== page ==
From birth to death
Poignant work is Pina Bausch’s masterpiece
What happens to a dance company when its visionary founder is no longer holding the reins?
German choreographer Pina Bausch died in 2009, just five days after being diagnosed with cancer. At the time, many in the dance world fretted over the future of her monumental artistic legacy and the survival of Tanztheater Wuppertal, the influential company she launched in 1973. Merce Cunningham, another luminary of contemporary dance, died that same year, but left a crystal clear road map for his company’s continuation. In contrast, Pina’s sudden passing led to a tug of war over her estate and a leadership vacuum at the head of her troupe.
A little more than two years later, those turbulent, uncertain times seem to be well behind Tanztheater Wuppertal. Today the company’s artistic directorship is shared between longtime members Dominique Mercy and Robert Sturm. The company continues to enjoy the support of German local and state governments, and its touring schedule is as busy as it ever was while Pina was still alive.
“The demand for her work has not wavered one iota, on the contrary,” says NAC dance producer Cathy Levy, who has cultivated a close relationship with the company over her 10-year tenure in Ottawa. “It’s a great joy and a privilege that we’ve been able to present them as often as we have.”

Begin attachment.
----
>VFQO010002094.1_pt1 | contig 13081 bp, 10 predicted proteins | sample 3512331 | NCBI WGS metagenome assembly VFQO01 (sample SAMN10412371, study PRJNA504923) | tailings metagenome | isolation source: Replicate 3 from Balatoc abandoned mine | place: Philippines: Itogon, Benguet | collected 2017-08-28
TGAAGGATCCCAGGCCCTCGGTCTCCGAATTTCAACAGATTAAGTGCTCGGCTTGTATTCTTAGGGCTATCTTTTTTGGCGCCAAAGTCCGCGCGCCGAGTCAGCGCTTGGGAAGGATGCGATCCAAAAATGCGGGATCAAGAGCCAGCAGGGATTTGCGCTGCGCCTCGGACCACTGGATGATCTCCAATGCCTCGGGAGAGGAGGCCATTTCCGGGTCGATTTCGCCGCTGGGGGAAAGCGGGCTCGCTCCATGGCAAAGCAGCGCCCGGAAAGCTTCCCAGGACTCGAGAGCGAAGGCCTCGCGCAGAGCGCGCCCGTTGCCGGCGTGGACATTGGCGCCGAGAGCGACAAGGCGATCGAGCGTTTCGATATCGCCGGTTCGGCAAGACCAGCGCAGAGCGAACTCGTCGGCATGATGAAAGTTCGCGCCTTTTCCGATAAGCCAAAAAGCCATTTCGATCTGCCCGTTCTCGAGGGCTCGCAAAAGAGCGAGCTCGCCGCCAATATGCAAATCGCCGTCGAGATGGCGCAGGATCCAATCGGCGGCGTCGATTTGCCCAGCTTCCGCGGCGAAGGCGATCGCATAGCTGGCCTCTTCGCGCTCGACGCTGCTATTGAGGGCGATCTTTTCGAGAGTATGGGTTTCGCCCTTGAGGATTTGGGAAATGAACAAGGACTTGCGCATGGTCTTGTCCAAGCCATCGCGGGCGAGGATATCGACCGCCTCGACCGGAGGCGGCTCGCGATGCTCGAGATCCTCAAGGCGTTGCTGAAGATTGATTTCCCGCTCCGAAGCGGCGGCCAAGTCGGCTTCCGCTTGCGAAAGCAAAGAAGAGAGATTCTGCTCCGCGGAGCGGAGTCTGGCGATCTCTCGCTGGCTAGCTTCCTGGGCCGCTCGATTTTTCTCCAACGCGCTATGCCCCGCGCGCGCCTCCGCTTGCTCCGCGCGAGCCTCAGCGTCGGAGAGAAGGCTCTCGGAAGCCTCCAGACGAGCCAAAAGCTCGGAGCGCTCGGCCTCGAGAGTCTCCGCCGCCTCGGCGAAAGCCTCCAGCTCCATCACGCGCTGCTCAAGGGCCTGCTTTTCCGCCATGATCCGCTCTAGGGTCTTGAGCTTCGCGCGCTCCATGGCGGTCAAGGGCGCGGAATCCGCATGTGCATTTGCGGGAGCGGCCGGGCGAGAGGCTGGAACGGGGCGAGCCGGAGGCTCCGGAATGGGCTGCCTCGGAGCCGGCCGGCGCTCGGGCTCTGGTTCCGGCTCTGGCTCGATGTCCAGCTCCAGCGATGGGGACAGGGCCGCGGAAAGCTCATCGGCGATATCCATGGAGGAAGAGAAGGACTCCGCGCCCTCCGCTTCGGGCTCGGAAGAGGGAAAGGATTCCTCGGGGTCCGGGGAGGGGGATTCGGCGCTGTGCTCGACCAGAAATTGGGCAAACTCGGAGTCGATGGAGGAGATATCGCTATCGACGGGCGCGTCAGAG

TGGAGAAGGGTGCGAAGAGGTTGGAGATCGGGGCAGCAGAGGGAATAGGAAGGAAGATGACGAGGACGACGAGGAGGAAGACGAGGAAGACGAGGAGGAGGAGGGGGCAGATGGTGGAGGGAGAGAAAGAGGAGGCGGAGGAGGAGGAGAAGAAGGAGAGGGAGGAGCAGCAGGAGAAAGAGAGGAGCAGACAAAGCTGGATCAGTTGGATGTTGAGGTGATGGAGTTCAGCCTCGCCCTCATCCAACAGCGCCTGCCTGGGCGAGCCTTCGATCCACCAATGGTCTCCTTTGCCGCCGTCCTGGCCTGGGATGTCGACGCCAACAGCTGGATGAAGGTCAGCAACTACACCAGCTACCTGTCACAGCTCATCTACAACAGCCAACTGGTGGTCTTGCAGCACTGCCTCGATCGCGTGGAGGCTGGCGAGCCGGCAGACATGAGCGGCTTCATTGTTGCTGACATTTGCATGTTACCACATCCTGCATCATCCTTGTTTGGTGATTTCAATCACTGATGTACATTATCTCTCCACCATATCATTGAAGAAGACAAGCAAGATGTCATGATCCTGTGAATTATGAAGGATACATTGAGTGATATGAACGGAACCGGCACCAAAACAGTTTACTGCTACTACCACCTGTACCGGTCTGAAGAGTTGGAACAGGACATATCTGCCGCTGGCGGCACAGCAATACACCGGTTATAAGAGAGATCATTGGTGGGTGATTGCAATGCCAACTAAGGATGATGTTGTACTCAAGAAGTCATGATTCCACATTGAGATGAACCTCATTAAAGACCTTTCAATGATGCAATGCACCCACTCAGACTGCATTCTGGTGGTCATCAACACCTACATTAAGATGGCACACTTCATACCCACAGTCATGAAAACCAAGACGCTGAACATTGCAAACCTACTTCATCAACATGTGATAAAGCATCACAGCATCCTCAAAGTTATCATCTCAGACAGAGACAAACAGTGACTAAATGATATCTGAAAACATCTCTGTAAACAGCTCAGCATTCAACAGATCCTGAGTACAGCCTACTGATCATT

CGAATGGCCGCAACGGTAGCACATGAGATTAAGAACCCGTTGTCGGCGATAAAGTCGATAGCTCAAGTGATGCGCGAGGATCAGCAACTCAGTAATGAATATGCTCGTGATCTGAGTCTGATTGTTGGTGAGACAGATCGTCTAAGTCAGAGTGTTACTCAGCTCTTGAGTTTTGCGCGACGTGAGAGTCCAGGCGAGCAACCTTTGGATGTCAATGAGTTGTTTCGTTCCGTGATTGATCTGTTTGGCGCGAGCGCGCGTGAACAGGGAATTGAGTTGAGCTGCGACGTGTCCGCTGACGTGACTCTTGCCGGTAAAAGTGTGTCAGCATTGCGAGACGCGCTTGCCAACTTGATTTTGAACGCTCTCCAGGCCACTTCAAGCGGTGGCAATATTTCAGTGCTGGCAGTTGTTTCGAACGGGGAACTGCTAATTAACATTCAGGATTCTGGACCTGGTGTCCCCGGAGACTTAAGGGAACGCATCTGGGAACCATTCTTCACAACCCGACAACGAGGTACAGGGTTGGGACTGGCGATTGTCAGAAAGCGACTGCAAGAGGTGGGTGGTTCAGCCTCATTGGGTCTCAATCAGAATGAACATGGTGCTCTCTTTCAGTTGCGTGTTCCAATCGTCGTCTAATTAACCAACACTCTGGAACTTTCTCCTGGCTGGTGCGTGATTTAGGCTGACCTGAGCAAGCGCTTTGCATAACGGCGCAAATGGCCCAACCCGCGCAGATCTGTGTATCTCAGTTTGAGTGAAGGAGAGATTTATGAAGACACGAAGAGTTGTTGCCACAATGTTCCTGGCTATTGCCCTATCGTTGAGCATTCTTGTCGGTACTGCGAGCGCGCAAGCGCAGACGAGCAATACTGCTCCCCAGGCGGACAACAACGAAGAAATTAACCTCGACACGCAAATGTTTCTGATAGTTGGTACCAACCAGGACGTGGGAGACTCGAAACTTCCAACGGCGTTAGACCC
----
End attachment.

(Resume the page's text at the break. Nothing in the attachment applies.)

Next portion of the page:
Three times in the past decade, in fact. The last time Tanztheater Wuppertal was in Ottawa was in 2007, performing Bausch’s Istanbul-inspired Nefes. On Nov. 25, the company returns for two evenings with her 1995 masterpiece Danzón. Once again, the persuasive Levy has scored a remarkable coup: it will be Wuppertal’s only Canadian appearance this season.
Danzón is about no less ambitious a subject than the journey of human life, from birth to death.
“We had talked about bringing Danzón to Ottawa when (Pina) was still alive,” says Levy. “It’s a delightful, poignant, humorous work.”
One of Danzón’s most famous sections is the exuberant centrepiece solo Bausch choreographed for herself — one of the very rare instances where she danced in one of her own works. The question of who would perform the solo in its creator’s absence was settled with a surprising twist, one for which Bausch no doubt would have given her iconoclastic blessing.
“Pina’s solo will be performed by a male dancer,” Levy explains. “Not only that, but by one of the newest members of the company, who joined just before she died. Pina relied on her senior dancers but she was always bringing in new talent. She was also very interested in the fluidity between male and female. So I think giving her solo to this new, male recruit is a very resonant gesture.”
Levy hopes to continue bringing the company back, citing a long wishlist of works that includes Bausch’s 1975 setting of Stravinsky’s Sacre du Printemps and her 1978 Café Müller, choreographed to the music of Henry Purcell.
“The company exists to do Pina’s work,” she says. “When she died, the company already had commitments to 2013. I think they are taking it one chunk at a time, but her repertoire is so rich and varied that it’s feasible they can keep going for a long time. It’s what Pina would have wanted.”
Aida Vainieri of Tanztheater Wuppertal performs in Danzón. The NAC scored a coup by booking the dance company’s only Canadian appearance this season.